Ciao: I’m still waiting here, trying to be a patient patient

BILL KLAUBER

At my age I see many doctors. Cardiologists, gastroenterologists, hematologists, pulmonogolists, ophthalmologists and zoologist (oops, I saw him at Jungle Larry’s).

Because my trouble was a pain in my shoulder, I went to see an orthopediologist (a word which I think I coined, but which is descriptive of the job).

Knowing the routine, I requested their required forms in advance which I received and completed, also in advance.

I have spent hours completing forms, duplicating records and signing waivers, sometimes even for those doctors I had recently seen. For these visits I have to carry more ID cards than a con man. It’s like I was trying to get in to see the president of the United States.

The big difference at the White House is that once you get past the gate, you get to see “The Man,” assuming you have an appointment (without which you probably wouldn’t get in unless you took the tour).

And that brings me to my point, which is the appointment, itself. It implies a sort of contract between the two parties involved that they will indeed meet at or about the prearranged time.

It does not suggest that one party satisfies that obligation by merely having a go-between available to ask the party who is prompt to wait while the other party finishes things he or she is doing.

Of course that brings me to the waiting room, of which I wrote not too long ago. These rooms usually are well appointed (that word is used to signify why they are there). There probably are comfortable chairs except they usually are filled with people whose appointments were before yours, a very bad sign.

If you are fortunate, you’ll find a ledge to perch on and if it really is your lucky day, the next patient invited in will be close enough to that perch to enable you to rush over to it — sort of reminds me of playing musical chairs. If you are really lucky, some of the patients may be on crutches, in a cast, or wobbly at least.

And speaking of patients, that word, too, has more than one meaning. In addition to meaning one under a doctor’s care, it also means one who is calm and persevering and who shows self control while bearing pain without complaint. Fortunately, while pronounced the same, it is spelled differently. But no matter how it is spelled, p-a-t-i-e-n-t or p-a-t-i-e-n-c-e, I ain’t got none and the doctor apparently has too many.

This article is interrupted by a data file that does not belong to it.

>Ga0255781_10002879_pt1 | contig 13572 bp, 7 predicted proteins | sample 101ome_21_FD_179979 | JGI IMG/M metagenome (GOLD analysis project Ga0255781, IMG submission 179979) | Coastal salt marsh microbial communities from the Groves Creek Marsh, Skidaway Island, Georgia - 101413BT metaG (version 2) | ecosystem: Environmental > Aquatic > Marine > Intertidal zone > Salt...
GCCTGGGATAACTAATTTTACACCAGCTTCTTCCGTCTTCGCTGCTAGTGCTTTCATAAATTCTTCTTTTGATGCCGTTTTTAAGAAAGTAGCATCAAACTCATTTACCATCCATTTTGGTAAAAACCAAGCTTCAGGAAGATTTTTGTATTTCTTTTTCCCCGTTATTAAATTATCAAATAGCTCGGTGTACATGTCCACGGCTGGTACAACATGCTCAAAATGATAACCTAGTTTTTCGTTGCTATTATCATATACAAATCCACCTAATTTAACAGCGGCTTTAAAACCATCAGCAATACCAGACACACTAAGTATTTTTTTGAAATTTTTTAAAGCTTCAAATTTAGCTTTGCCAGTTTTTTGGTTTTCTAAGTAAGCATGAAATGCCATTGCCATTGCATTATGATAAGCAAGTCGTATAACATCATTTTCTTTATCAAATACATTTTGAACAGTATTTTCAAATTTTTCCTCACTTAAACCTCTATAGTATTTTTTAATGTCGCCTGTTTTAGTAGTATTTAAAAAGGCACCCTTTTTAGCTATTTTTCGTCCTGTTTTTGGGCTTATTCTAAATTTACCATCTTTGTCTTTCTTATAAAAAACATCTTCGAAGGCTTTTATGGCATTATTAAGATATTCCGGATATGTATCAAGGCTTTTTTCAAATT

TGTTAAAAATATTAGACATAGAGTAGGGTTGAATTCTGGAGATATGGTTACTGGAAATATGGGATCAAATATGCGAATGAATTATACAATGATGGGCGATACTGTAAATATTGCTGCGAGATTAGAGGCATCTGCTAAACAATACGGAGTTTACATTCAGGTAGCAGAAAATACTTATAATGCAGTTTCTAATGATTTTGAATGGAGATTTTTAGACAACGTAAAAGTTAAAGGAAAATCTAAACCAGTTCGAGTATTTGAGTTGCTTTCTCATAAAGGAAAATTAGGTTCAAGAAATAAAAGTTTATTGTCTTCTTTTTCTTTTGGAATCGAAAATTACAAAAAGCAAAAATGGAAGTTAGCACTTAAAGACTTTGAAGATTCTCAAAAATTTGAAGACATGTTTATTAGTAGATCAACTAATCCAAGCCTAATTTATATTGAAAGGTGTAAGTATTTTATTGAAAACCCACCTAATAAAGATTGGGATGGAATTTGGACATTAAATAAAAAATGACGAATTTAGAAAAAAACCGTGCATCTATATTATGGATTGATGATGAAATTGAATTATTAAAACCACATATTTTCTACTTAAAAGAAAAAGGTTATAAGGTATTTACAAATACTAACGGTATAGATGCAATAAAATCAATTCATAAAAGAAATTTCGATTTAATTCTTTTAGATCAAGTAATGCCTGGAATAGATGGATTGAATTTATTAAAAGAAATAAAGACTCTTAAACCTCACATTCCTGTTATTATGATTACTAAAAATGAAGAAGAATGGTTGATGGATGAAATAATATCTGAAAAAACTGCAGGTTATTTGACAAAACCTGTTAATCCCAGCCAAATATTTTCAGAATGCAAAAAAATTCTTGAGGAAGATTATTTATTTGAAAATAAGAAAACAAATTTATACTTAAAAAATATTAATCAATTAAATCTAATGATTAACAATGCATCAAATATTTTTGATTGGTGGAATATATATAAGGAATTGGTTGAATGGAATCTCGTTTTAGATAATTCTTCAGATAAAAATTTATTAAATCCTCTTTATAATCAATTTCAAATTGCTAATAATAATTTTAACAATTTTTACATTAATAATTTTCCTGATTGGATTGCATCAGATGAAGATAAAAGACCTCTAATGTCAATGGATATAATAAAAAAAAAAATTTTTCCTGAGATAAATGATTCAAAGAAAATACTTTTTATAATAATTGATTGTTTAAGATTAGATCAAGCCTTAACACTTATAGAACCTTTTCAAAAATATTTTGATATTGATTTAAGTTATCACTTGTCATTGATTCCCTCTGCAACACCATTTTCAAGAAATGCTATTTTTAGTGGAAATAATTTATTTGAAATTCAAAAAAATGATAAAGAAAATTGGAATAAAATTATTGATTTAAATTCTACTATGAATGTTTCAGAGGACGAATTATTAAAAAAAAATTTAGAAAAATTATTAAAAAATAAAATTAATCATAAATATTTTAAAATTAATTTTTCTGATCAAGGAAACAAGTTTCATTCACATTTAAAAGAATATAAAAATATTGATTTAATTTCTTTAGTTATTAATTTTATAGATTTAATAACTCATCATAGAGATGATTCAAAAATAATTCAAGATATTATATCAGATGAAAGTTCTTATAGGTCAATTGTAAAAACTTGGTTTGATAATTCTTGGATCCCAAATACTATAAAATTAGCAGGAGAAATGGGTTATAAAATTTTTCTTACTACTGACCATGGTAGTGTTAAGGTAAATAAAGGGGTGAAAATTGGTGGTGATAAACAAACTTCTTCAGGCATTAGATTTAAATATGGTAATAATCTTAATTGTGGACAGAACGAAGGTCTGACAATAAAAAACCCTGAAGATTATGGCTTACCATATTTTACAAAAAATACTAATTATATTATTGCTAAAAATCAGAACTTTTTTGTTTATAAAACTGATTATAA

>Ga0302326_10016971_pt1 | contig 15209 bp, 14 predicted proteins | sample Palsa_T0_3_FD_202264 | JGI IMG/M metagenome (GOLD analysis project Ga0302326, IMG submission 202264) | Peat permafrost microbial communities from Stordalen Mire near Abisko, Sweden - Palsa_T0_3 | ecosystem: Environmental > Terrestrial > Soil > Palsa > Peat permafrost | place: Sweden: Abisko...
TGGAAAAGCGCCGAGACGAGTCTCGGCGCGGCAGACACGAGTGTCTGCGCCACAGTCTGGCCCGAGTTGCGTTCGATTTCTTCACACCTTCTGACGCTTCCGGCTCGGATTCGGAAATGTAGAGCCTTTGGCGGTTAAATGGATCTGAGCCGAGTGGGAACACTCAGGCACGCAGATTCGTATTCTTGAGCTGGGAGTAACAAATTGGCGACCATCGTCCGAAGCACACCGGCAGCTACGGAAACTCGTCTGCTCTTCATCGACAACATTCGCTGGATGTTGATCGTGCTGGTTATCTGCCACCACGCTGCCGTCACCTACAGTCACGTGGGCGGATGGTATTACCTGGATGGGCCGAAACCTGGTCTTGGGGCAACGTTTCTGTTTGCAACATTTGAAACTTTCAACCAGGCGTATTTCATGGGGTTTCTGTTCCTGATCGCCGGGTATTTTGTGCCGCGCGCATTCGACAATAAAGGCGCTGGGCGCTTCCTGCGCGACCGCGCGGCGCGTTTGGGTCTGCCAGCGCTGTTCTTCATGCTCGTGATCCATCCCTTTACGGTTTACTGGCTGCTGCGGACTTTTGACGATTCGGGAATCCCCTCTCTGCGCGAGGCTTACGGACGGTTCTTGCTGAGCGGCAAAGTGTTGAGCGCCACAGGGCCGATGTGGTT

Besides, if I could bear pain without complaint I wouldn’t have gone to the doctor for care in the first place.

But I digress. Back to the waiting room. Also, if you are lucky, there will be a TV set. Unfortunately, probably a previous patient patient has tuned it to a cartoon or a soap opera while you are more interested in watching Fox Business Network or ESPN.

Of course, the remote control is nowhere to be found and since the TV set will be hanging from some bracket on the wall, you would need a step ladder to reach it. Besides the TV bracket is so high that you’d strain your neck trying to watch it.

Come to think of it, that’s not all bad because you’ll end up with a “twofer” in either case. If you don’t break your neck falling off the ladder, the doctor will be able to examine your neck strain at the same time he is examining your shoulder sprain thus avoiding a second appointment and a repeat of the whole painful process.

Ciao!

© 2011 marconews.com. All rights reserved. This material may not be published, broadcast, rewritten or redistributed.

  • Discuss
  • Print

Comments » 0

Be the first to post a comment!

Share your thoughts

Comments are the sole responsibility of the person posting them. You agree not to post comments that are off topic, defamatory, obscene, abusive, threatening or an invasion of privacy. Violators may be banned. Click here for our full user agreement.

Comments can be shared on Facebook and Yahoo!. Add both options by connecting your profiles.

Features